Welcome to the Statistics portal
Statistics is a mathematical science pertaining to the collection, analysis, interpretation or explanation, and presentation of data. It is applicable to a wide variety of academic disciplines, from the natural and social sciences to the humanities, government and business.
Statistical methods are used to summarize and describe a collection of data; this is called descriptive statistics. In addition, patterns in the data may be modeled in a way that accounts for randomness and uncertainty in the observations, and then used to draw inferences about the process or population being studied; this is called inferential statistics.
Statistics arose no later than the 18th century from the need of states to collect data on their people and economies, in order to administer them. The meaning broadened in the early 19th century to include the collection and analysis of data in general.
|The Monty Hall game
The Monty Hall problem is a probability puzzle based on the American television game show Let's Make a Deal. The name comes from the show host, Monty Hall. The problem is also called the Monty Hall paradox, as it is a veridical paradox in that the result appears absurd but is demonstrated to be true.
A well-known statement of the problem was published in Parade magazine: "Suppose you're on a game show, and you're given the choice of three doors: Behind one door is a car; behind the others, goats. You pick a door, say No. 1, and the host, who knows what's behind the doors, opens another door, say No. 3, which has a goat. He then says to you, "Do you want to pick door No. 2?" Is it to your advantage to switch your choice?"
Because there is no way for the player to know which of the two remaining unopened doors is the winning door, most people assume that each of these doors has an equal probability and conclude that switching does not matter. In fact, the player should switch - doing so doubles the probability of winning the car from 1/3 to 2/3.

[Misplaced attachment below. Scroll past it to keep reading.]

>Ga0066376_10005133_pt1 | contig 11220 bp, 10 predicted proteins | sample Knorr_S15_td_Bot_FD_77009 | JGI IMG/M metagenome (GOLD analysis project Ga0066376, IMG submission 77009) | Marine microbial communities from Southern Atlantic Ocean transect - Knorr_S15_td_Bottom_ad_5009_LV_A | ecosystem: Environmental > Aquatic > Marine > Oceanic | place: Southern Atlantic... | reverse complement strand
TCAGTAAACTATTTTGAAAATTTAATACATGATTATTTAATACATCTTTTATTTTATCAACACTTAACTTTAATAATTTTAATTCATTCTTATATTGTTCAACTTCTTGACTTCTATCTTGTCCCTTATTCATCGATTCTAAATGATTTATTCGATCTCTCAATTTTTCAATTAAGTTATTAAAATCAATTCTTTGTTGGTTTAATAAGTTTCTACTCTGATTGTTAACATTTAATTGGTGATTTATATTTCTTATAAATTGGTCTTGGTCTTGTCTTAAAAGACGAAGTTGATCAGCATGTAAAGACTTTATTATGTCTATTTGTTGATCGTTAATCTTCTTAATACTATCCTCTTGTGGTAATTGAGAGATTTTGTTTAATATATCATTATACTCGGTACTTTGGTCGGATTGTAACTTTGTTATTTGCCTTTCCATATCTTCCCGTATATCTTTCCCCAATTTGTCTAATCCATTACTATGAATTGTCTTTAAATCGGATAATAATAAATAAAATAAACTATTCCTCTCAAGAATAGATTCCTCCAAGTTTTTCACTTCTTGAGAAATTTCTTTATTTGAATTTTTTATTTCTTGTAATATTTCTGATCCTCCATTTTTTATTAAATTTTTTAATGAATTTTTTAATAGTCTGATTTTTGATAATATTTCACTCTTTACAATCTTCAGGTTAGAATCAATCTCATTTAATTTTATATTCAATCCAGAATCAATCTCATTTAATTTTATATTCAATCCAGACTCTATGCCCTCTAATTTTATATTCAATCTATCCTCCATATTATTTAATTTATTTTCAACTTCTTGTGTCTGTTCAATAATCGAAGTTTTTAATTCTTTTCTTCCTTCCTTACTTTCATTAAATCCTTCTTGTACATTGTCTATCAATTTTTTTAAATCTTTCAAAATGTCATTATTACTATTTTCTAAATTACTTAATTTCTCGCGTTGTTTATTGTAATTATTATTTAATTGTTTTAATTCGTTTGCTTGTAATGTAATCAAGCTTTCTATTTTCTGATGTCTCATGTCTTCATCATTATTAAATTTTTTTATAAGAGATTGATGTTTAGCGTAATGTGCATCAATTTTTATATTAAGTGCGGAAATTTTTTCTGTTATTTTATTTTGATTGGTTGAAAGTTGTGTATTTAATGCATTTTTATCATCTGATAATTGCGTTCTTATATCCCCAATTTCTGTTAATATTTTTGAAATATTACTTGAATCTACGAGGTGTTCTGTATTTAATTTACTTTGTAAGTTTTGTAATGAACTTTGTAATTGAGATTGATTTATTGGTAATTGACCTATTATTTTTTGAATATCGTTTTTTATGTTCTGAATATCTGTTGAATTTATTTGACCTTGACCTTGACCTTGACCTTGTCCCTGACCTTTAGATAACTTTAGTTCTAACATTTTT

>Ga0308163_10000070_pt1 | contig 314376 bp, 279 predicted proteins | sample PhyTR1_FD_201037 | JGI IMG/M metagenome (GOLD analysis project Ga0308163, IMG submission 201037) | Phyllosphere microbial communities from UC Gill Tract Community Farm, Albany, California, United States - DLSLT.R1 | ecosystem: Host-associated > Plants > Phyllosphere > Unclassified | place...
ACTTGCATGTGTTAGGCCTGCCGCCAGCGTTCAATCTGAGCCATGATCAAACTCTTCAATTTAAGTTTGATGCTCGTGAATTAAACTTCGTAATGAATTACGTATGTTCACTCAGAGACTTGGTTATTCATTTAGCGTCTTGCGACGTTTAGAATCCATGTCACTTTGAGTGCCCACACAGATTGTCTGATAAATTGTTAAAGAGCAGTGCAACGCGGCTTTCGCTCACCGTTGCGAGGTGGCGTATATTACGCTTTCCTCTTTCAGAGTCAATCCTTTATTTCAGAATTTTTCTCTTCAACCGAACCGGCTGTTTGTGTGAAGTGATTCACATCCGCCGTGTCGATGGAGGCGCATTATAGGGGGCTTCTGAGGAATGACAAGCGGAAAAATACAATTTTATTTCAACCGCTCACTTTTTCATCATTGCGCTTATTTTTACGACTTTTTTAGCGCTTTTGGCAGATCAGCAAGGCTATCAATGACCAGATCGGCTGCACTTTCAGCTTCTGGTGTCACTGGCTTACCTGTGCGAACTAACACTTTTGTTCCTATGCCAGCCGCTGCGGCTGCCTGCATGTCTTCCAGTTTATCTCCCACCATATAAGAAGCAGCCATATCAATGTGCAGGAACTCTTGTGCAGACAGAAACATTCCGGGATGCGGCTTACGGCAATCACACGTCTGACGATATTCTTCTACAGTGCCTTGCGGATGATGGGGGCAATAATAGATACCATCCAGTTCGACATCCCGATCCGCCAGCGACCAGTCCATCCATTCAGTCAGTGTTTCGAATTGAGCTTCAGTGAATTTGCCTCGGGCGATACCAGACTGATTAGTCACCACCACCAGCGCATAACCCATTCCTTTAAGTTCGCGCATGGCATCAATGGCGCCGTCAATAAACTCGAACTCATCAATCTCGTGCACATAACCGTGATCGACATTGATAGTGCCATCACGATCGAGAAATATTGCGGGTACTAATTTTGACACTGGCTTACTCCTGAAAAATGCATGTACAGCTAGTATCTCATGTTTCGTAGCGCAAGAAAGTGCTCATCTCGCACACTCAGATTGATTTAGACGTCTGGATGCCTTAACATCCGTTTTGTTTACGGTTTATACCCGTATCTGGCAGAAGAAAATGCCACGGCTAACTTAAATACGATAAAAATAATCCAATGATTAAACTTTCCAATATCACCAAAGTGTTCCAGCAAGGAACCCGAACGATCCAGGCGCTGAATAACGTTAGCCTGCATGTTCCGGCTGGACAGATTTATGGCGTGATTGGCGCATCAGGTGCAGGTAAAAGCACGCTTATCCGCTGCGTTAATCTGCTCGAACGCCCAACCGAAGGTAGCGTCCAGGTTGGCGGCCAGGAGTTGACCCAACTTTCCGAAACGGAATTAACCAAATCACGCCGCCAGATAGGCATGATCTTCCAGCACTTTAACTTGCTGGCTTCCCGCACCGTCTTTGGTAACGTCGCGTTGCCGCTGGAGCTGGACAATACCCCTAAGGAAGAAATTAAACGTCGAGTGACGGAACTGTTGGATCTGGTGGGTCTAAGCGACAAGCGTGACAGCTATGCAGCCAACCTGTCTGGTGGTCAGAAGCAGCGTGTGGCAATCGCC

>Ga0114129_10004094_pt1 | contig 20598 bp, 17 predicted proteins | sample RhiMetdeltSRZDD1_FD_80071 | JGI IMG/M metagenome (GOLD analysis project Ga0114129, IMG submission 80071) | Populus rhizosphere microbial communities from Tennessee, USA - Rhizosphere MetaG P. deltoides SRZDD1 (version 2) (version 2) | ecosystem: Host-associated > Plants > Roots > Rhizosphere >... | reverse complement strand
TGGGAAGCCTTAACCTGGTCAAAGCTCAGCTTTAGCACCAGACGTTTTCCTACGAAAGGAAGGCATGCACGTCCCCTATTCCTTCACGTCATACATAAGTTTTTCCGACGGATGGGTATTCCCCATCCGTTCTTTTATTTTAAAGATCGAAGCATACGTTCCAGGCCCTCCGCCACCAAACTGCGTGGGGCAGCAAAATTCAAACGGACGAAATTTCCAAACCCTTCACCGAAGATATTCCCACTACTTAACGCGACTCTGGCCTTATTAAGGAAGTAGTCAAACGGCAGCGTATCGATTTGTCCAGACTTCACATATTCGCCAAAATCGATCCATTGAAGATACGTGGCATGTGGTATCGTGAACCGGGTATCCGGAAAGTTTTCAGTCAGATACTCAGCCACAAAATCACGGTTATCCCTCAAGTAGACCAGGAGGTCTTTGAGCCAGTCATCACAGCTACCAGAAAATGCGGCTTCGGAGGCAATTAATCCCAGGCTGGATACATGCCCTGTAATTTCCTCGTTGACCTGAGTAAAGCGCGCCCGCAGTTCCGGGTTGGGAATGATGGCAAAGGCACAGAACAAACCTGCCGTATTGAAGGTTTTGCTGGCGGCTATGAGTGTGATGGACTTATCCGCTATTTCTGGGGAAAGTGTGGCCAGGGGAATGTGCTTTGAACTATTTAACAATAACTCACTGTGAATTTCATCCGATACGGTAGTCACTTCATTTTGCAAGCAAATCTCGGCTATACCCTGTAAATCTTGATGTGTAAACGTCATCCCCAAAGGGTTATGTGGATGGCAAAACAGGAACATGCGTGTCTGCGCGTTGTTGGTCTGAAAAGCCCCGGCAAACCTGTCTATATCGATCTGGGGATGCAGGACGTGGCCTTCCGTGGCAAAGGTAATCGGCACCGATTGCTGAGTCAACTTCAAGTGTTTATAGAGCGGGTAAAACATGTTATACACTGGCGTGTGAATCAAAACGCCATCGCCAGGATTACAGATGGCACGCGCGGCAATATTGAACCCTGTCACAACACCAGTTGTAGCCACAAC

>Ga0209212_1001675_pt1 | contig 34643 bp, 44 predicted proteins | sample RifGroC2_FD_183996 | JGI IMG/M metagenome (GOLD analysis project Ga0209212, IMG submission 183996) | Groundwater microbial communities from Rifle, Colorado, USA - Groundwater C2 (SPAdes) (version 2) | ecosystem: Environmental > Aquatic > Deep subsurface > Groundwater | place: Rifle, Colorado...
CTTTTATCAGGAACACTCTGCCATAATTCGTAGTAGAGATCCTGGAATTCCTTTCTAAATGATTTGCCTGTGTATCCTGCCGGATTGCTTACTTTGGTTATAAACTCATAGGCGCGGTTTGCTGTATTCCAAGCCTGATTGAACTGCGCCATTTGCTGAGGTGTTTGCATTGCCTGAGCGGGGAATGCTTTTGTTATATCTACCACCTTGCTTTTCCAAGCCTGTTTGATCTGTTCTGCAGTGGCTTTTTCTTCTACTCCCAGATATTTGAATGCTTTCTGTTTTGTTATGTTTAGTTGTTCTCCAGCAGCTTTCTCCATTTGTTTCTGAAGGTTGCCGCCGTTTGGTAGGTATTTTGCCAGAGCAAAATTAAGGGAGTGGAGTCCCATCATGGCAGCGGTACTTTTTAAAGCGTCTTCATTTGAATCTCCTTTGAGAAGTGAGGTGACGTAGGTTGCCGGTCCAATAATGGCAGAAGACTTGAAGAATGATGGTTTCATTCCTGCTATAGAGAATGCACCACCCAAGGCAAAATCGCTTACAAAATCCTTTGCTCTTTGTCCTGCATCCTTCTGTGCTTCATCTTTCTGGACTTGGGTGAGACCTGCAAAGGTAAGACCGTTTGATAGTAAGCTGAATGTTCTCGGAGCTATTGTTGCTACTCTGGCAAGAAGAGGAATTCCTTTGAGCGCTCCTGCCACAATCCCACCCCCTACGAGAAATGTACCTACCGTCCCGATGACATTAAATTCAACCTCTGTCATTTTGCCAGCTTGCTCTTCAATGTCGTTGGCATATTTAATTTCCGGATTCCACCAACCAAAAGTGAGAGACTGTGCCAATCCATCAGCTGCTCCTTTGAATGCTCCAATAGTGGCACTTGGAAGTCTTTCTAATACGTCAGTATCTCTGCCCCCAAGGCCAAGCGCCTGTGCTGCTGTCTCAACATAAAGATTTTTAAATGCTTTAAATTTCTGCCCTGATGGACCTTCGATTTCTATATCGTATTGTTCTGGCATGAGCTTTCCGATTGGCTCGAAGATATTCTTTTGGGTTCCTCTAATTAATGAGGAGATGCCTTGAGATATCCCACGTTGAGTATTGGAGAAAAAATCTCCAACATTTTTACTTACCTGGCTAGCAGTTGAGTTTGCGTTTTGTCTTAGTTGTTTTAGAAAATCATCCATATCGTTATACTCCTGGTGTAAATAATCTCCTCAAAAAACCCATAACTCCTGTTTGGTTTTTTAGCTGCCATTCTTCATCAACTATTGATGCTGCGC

When the problem and the solution appeared in Parade, approximately 10,000 readers wrote to the magazine claiming the published solution was wrong.
|A pie chart from Playfair's 1801 "Statistical Breviary"
William Playfair (22 September 1759 – 11 February 1823) was a Scottish engineer and political economist, the founder of graphical methods of statistics. He invented four types of diagrams: in 1786 the line graph and bar chart of economic data, and in 1801 the pie chart and circle graph, used to show part-whole relations. Playfair had a variety of careers: he was in turn a millwright, engineer, draftsman, accountant, inventor, silversmith, merchant, investment broker, economist, statistician, pamphleteer, translator, publicist, land speculator, convict, banker, ardent royalist, editor, blackmailer and journalist. He has been variously described as an "engineer, political economist and scoundrel" and an "ingenious mechanic and miscellaneous writer."
Featured and good articles
These are featured or good articles on statistics topics.
- Featured articles
- Good articles
Related projects and portals
A polar area diagram by Florence Nightingale. The polar area diagram is similar to a pie chart, except that the sectors are each of an equal angle and differ rather in how far each sector extends from the centre of the circle, enabling multiple comparisons on one diagram. This "DIAGRAM of the CAUSES of MORTALITY in the ARMY in the EAST" was published in Notes on Matters Affecting the Health, Efficiency, and Hospital Administration of the British Army and sent to Queen Victoria in 1858. It shows the number of deaths due to preventable diseases (blue), wounds (red), and other causes (black).
Click an arrow symbol to expand any of the sub-categories: